shows, not just at tucson but elsewhere in the industry. So, I
suppose it is only a matter of time before some of the shows weed
themselves out and consolidate. This probbaly will happen through the
painful process (for the sellers) of choosing which shows to attend,
and which are the most profitable.

This was my third year at Tucson, and well worth the trip.


Mark Zirinsky
5390 E 39th Avenue
Denver, Colorado 80207
1-303-393-1482 (fax)


Dear Mark, Your comments about trends at Tucson are basically what I
have been saying for nearly twenty-five years…the problem is that
I was dead wrong. Tucson defies all conventional logic. I have come
to believe that Tucson is not really a trade show so much as it is a
convention of like minded people who are involved with lifestytles
centered about crafts and the arts and natural phenomena. Far too
many people go to sell at Tucson who really don’t preoccupy
themselves with its’ economic viability. Instead, they rationalize
their presence with things like…“Yeah, I didn’t crack the nut,
but I met a lot of potential customers and I had hell of a good
time!” So, like most conventions, Tucson vendors are a mixture of
commerce, curiosity and social satisfaction with a generous dollop of
wishful thinking thrown in. Over and above the foregoing, there are a
lot of people who would simplistically surmise that as an assumed
trade show, it is a product of commerce and free enterprise. How many
people realize that many of the foreign attendees are the product of
governmental largesse in the form of subsidies from both our
government and foreign agencies ? USAID regularly sends people from
developing nations to Tucson and other shows. The Brazilian state of
Minas Geraes also subsidizes show vendors. How else could you justify
air freighting barrels of rock fifteen thousand miles? I don’t foresee
the imminent demise of Tucson. It will continue to be a trade show,
convention, carnival, fraternity party, seminar and homage to the
arts and crafts and nature. There is really no point in trying to fit
it into a framework of logic. It exists because it fills many needs.
The real commerce in Tucson is the promotion of shows…if the are
any of you out there who want to make money in Tucson, put together a
show ! On the other hand, don’t expect to have nearly as much fun!
Ron at Mills Gem Co. Los Osos, CA.

Since there seems to be a fair amount of interest in the Tucson
shows, I’ll point out a couple of buying opportunities for folks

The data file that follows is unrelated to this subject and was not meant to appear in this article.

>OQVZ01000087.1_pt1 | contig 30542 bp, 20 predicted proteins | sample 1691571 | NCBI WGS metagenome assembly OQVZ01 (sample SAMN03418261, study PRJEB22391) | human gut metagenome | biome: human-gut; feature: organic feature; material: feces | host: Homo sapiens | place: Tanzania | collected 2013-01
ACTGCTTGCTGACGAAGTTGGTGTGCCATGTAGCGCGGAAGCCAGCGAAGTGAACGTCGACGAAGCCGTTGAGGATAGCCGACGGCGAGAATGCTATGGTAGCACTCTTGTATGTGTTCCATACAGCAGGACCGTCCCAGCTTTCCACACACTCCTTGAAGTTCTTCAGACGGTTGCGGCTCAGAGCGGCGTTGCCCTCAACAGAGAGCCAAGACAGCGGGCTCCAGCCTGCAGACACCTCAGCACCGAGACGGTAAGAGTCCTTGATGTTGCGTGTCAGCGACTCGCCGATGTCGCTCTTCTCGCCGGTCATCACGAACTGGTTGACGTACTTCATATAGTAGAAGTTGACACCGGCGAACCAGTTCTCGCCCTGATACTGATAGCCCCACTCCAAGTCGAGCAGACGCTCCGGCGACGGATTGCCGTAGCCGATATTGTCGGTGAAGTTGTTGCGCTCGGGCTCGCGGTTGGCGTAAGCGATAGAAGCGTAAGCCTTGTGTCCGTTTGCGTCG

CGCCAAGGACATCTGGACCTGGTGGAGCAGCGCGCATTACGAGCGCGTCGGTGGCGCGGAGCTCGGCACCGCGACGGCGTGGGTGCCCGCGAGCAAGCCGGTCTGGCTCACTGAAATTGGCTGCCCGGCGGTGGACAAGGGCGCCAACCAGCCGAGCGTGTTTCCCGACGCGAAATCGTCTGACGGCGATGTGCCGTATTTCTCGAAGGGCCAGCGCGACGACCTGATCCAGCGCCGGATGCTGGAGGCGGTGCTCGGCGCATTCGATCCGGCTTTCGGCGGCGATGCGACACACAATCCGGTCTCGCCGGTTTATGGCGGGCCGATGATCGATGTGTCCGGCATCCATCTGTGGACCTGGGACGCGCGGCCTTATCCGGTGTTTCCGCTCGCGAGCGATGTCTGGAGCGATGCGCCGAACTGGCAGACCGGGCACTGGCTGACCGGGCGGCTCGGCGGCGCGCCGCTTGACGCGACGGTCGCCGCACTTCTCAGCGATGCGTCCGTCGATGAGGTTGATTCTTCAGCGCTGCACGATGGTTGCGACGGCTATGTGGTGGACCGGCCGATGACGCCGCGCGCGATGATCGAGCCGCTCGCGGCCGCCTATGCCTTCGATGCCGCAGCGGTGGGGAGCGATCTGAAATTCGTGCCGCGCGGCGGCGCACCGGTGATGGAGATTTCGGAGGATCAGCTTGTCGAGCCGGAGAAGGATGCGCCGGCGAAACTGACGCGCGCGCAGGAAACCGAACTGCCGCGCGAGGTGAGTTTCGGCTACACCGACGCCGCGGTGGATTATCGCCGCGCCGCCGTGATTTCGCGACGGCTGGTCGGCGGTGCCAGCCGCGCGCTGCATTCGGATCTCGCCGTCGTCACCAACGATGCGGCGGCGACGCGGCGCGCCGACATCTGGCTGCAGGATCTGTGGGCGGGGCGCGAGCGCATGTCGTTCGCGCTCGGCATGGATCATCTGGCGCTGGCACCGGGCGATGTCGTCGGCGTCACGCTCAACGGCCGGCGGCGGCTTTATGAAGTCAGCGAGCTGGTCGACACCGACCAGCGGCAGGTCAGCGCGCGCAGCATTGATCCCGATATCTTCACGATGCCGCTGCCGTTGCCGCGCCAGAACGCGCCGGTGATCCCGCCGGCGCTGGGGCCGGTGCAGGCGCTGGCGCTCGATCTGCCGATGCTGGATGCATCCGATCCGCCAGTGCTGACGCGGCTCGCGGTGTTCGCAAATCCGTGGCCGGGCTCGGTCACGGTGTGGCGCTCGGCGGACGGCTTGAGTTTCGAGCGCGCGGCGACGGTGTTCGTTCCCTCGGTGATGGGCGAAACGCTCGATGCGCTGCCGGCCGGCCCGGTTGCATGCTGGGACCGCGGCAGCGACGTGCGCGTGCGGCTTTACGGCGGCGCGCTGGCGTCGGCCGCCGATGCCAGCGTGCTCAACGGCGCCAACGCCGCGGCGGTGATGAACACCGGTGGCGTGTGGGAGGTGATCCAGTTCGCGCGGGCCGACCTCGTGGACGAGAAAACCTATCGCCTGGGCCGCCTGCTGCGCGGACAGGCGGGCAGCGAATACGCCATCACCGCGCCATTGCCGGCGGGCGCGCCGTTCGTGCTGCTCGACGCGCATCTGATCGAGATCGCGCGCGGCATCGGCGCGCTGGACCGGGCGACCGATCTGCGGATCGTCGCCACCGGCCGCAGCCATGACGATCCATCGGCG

attending. Since my highest interests are in lapidary equipment and
rough stones, those are my focus.

If you are looking for a flat lap and attend the shows early, the
Crystalite tent on Congress, west of the freeway is worth attending.
During the year Crystalite receives some flat lap units back that were
defective when purchased. Their practice is to send out a new unit,
repair the defect and then sell the machine at half price (no
warranty) at the show. They also sell overstocks when they have them.
This year they had produced a very large order of 8" flat lap
diamond discs in 180, 260, 600 and 1200 grit sizes for a Chinese
company. The company ordering the discs backed out of the order after
most discs were produced. Crystalite sold the discs at $20 each and
dropped the price to $12 each for eight or more discs.

The tent to the north of Crystalite is the Diamond Pacific Company.
For those wishing to purchase their products (the Genie cabbing unit,
Wizard trim saw, Nova wheels, etc.), Diamond Pacific does not give
discounts. However, on the other side of the traffic lane, across
from Diamond Pacific, is the Richardson Rock Ranch tent. Aside from
their own sphere making machines and other lapidary units, they are
Diamond Pacific dealers. If you wish to purchase a Genie or another
Diamond Pacific product, you can get a substantial discount from Mr.
Richardson, who will then walk across to the Diamond Pacific tent,
pick up the unit and hand it to you. He takes minimum profit since
there is no shipping and stocking involved.

I have been attending the Tucson and Quartzsite shows for about 12
years (I’m losing count). For those looking for lapidary rough,
especially cabbing rough, I can probably help you locate what you
want. Since the list is jewelry focused, it would probably be better
to contact me off list.

John McLaughlin
Glendale, Arizona